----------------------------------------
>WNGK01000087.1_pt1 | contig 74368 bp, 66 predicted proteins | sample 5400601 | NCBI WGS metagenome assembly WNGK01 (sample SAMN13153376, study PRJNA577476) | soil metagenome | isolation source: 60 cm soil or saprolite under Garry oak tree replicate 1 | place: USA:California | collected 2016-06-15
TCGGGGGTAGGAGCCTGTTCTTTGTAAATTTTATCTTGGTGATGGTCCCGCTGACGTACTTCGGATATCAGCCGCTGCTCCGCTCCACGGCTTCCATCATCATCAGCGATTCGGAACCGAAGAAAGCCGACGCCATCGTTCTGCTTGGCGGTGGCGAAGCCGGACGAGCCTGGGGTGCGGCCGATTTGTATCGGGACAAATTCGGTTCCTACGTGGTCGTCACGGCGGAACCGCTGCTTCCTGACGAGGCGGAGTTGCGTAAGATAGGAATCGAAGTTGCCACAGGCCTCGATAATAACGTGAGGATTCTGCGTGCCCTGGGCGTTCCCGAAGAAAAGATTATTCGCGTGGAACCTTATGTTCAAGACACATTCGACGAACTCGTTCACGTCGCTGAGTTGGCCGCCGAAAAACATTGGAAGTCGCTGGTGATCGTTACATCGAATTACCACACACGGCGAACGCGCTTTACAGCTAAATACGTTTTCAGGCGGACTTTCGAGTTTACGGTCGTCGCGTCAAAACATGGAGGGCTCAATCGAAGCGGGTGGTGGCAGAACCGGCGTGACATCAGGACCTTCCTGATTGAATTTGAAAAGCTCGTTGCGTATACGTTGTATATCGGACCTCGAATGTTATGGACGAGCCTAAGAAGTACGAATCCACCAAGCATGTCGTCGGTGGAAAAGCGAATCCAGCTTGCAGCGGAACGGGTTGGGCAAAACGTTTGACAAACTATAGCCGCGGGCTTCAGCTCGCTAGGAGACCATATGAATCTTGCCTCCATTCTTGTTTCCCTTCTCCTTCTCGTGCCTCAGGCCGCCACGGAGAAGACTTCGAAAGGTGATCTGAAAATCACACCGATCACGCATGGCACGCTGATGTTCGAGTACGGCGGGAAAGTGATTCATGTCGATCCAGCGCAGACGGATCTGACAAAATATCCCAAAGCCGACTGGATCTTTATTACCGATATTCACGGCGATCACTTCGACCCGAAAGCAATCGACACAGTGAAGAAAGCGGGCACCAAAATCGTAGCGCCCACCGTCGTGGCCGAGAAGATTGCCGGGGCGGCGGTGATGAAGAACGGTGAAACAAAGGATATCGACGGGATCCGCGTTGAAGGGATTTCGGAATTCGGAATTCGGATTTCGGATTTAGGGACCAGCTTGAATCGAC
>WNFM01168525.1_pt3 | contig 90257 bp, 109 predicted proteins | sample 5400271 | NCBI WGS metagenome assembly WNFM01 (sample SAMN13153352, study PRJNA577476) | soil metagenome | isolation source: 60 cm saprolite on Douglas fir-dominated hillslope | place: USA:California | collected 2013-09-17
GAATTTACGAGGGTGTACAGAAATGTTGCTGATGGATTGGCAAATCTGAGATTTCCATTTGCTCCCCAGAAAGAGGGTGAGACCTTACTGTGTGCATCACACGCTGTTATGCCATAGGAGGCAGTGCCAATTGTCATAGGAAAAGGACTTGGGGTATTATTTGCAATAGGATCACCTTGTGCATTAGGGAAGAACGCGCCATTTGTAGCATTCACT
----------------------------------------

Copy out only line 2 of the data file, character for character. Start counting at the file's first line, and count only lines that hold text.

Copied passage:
TCGGGGGTAGGAGCCTGTTCTTTGTAAATTTTATCTTGGTGATGGTCCCGCTGACGTACTTCGGATATCAGCCGCTGCTCCGCTCCACGGCTTCCATCATCATCAGCGATTCGGAACCGAAGAAAGCCGACGCCATCGTTCTGCTTGGCGGTGGCGAAGCCGGACGAGCCTGGGGTGCGGCCGATTTGTATCGGGACAAATTCGGTTCCTACGTGGTCGTCACGGCGGAACCGCTGCTTCCTGACGAGGCGGAGTTGCGTAAGATAGGAATCGAAGTTGCCACAGGCCTCGATAATAACGTGAGGATTCTGCGTGCCCTGGGCGTTCCCGAAGAAAAGATTATTCGCGTGGAACCTTATGTTCAAGACACATTCGACGAACTCGTTCACGTCGCTGAGTTGGCCGCCGAAAAACATTGGAAGTCGCTGGTGATCGTTACATCGAATTACCACACACGGCGAACGCGCTTTACAGCTAAATACGTTTTCAGGCGGACTTTCGAGTTTACGGTCGTCGCGTCAAAACATGGAGGGCTCAATCGAAGCGGGTGGTGGCAGAACCGGCGTGACATCAGGACCTTCCTGATTGAATTTGAAAAGCTCGTTGCGTATACGTTGTATATCGGACCTCGAATGTTATGGACGAGCCTAAGAAGTACGAATCCACCAAGCATGTCGTCGGTGGAAAAGCGAATCCAGCTTGCAGCGGAACGGGTTGGGCAAAACGTTTGACAAACTATAGCCGCGGGCTTCAGCTCGCTAGGAGACCATATGAATCTTGCCTCCATTCTTGTTTCCCTTCTCCTTCTCGTGCCTCAGGCCGCCACGGAGAAGACTTCGAAAGGTGATCTGAAAATCACACCGATCACGCATGGCACGCTGATGTTCGAGTACGGCGGGAAAGTGATTCATGTCGATCCAGCGCAGACGGATCTGACAAAATATCCCAAAGCCGACTGGATCTTTATTACCGATATTCACGGCGATCACTTCGACCCGAAAGCAATCGACACAGTGAAGAAAGCGGGCACCAAAATCGTAGCGCCCACCGTCGTGGCCGAGAAGATTGCCGGGGCGGCGGTGATGAAGAACGGTGAAACAAAGGATATCGACGGGATCCGCGTTGAAGGGATTTCGGAATTCGGAATTCGGATTTCGGATTTAGGGACCAGCTTGAATCGAC